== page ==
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Subject ViroMed Announces Publication of VM202’s MoA in Reducing Neuropathic Pain
Writer ViroMed
Date 2018/04/17

ViroMed Announces Publication of VM202’s MoA in Reducing Neuropathic Pain


Innovative biologics developer ViroMed (084990: KS) recently announced the publication of study results that demonstrate how the company’s lead gene therapy product VM 202 reduces neuropathic pain symptoms. The study showed that VM202 ameliorates neuropathic pain by suppressing pain-related factors caused by nerve damage in the central and peripheral nervous systems, and by regulating inflammatory reactions. A paper containing the results was published online on April 17 in the Federation of American Societies for Experimental Biology (FASEB) Journal.

(URL: http://www.fasebj.org/doi/10.1096/fj.201800476R)


It is the first study to reveal VM 202’s mechanism of reducing pain in diabetic neuropathy in terms of molecular biology and histopathology. As the first study that shows that intramuscular administration of VM 202 may alleviate the pathologic condition of the pain circulatory in the central nervous system (CNS) regarding neuropathic pain, it also implies VM202’s potential to become a DMD (disease-modifying drug) that can fundamentally change the course of disease progression in diabetic neuropathy.  


The research team investigated how VM 202 ameliorates neuropathic pain by examining three aspects in animal experiments: whether the therapeutic gene HGF-X7, delivered through intramuscular injection of VM202, produces HGF proteins in the intended sites in the body; the impact VM 202 has on neuropathic pain; and analysis of how pain-related factors change in the dorsal root ganglion (DRG) and the spinal cord in the CNS, which are involved in the delivery of pain signals.  


Regarding HGF proteins production, intramuscular injection of VM202 in a chronic constriction injury (CCI)–induced neuropathic pain mouse model generated the expression of HGF proteins in the injected muscle, sciatic nerve, and DRG.

To examine the impact of VM202 on neuropathic pain, mechanical allodynia and thermal hyperalgesia behavioral tests were conducted on CCI models. In the mechanical allodynia behavioral test in CCI mouse models, the VM202 administration group showed a decrease in excessive sensitivity to normally painless stimuli, suggesting that VM202 may attenuate nerve sensitivity to external physical stimuli in painful situations. In the thermal hyperalgesia behavioral test, while the control group sensitively perceived and over-reacted to thermal stimuli, such reaction was suppressed in the VM 202 administration group, suggesting that VM202 may attenuate nerve sensitivity to thermal stimuli as well.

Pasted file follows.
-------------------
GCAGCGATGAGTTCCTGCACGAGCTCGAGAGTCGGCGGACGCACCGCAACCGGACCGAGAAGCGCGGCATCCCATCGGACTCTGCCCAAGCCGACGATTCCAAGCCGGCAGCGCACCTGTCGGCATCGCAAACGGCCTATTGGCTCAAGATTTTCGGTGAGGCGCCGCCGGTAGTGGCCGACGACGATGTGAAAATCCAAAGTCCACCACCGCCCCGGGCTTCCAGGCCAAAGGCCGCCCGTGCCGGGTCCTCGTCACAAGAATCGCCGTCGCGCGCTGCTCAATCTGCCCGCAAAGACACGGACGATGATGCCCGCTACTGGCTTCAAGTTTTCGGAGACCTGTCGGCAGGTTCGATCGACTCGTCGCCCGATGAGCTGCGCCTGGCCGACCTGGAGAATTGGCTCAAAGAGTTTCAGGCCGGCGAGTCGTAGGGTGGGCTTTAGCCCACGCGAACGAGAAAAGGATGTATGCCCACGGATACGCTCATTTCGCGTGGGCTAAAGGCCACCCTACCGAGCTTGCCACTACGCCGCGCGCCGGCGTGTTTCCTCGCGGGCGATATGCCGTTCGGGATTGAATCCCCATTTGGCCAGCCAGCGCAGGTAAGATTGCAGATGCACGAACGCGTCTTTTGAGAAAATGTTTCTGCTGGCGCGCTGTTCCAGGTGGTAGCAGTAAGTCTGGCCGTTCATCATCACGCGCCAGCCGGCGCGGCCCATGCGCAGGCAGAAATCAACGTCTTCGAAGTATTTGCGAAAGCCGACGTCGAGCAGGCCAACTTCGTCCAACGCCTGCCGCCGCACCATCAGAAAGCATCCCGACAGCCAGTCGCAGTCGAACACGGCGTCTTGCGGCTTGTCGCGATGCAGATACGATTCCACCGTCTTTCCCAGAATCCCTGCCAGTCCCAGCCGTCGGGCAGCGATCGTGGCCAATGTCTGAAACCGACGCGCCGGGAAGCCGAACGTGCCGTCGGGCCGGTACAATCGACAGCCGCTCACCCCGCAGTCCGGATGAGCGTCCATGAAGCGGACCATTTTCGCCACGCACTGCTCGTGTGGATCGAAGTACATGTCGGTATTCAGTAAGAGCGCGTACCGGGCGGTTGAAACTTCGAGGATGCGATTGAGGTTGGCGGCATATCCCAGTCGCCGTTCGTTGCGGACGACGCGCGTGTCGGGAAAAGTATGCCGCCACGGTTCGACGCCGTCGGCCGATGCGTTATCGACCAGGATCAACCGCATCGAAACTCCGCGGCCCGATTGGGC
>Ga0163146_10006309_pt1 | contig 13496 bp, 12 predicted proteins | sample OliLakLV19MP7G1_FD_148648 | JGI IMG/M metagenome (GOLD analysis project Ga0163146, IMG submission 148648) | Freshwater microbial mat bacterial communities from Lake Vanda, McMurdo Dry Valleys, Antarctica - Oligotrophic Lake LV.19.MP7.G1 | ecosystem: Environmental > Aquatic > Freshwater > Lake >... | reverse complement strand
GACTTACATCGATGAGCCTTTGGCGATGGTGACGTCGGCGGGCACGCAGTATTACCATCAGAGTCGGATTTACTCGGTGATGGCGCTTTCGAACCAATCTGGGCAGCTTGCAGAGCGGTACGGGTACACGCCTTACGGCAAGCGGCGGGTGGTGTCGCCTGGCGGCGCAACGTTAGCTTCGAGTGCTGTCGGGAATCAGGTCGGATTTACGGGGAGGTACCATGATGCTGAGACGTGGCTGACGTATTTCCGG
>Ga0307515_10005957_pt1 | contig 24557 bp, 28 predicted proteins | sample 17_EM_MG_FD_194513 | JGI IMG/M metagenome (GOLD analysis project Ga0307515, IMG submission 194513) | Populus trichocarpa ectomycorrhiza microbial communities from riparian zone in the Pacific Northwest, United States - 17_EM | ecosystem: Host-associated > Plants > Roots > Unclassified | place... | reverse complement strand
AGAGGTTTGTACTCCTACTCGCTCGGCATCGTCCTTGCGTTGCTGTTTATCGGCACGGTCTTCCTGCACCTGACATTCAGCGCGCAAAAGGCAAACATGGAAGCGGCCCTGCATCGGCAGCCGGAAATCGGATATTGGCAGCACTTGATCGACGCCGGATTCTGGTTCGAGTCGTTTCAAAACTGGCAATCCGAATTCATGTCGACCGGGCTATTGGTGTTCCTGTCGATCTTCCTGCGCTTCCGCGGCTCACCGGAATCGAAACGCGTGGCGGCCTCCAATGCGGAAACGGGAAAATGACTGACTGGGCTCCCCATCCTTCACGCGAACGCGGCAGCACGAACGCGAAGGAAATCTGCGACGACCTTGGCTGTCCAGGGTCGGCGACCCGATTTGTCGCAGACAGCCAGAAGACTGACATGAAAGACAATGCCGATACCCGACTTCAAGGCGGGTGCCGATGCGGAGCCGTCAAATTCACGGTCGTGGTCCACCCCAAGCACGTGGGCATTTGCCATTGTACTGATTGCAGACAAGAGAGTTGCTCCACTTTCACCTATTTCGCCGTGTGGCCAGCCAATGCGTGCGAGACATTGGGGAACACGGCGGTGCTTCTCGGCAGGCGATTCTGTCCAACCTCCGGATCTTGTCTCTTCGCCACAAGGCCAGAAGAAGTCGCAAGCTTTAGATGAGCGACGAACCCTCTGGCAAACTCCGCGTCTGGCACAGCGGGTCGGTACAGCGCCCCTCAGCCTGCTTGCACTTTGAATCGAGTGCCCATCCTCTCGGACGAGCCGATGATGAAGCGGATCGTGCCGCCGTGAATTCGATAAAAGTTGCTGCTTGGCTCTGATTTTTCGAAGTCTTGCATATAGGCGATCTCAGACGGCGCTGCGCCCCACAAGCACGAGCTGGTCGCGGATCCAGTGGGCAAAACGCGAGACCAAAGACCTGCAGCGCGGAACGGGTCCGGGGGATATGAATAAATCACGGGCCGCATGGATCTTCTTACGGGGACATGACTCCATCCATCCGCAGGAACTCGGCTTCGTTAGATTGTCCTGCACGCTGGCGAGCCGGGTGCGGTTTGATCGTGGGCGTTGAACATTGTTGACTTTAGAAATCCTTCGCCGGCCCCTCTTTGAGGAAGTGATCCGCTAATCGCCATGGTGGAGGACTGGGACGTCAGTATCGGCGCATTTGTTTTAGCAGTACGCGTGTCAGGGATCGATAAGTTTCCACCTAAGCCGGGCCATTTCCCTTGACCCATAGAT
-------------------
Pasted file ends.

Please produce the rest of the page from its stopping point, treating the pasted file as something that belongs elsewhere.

Animals induced with neuropathic pain show higher expression of CSF 1, ATF 3, calcium channel subunit α2δ1, factors known to be involved in pain induction, in the DRG. Administration of VM202 suppressed the expression of these pain-related factors. Furthermore, the proliferation and activation of microglia and astrocyte, which are involved in neuro-inflammatory response known as the major cause of neuropathy, were suppressed. In summary, it was confirmed that VM 202 could control neuropathic pain by regulating inflammatory response and suppressing factors that contribute to pain in the central and peripheral nervous system.  


Sunyoung Kim, DPhil, CSO of ViroMed, commented “The study’s findings show that VM202 can ameliorate neuropathic pain through a mechanism different from analgesics currently prescribed for diabetic neuropathy patients. The excellent long-term pain relieving effects observed in our clinical trials are most likely due to these differentiated biological activities of VM202. We plan to continuously submit papers, investigating VM202’s mode of action on the nervous systems and its correlation with pain reduction, to scientific journals. We are certain that these findings will provide scientific evidence to position VM202 as a fundamental, effective and safe treatment for diabetic peripheral neuropathy.


■ About the journal

The FASEB Journal is a leading global journal publishing international, transdisciplinary research covering all fields of biology at every level of organization: atomic, molecular, cell, tissue, organ, organismic and population. While the journal strives to include research that cuts across the biological sciences, it also considers submissions that lie within one field, but may have implications for other fields as well. The journal seeks to publish basic and translational research, but also welcomes reports of pre-clinical and early clinical research.

* Impact factor 5.498 in 2016, five-year average 5.435


■ Terminology

1) Dorsal root ganglion (DRG): Nerve cell cluster located in the posterior root of a spinal nerve, where sensory nerve cells delivering painful and tactile sensation are concentrated. In normal conditions, DRG serves as a relay base in transmitting painful sensations through nerve fibers; in diseased conditions, it restores nerve cells by mobilizing neurotrophic factors.

2) Sciatic nerve: A large peripheral nerve that runs down behind the thighs, responsible for sensation in the feet and outer part of the lower legs, and movement in the back of the calves, among others

3) Microglia: A type of neuron that are responsible for immune function in the brain, plays an important role in the neuro-immune interaction within the nervous system

4) Astrocyte: A type of neuroglia in the CNS, characterized by fibrous or protoplasmic forms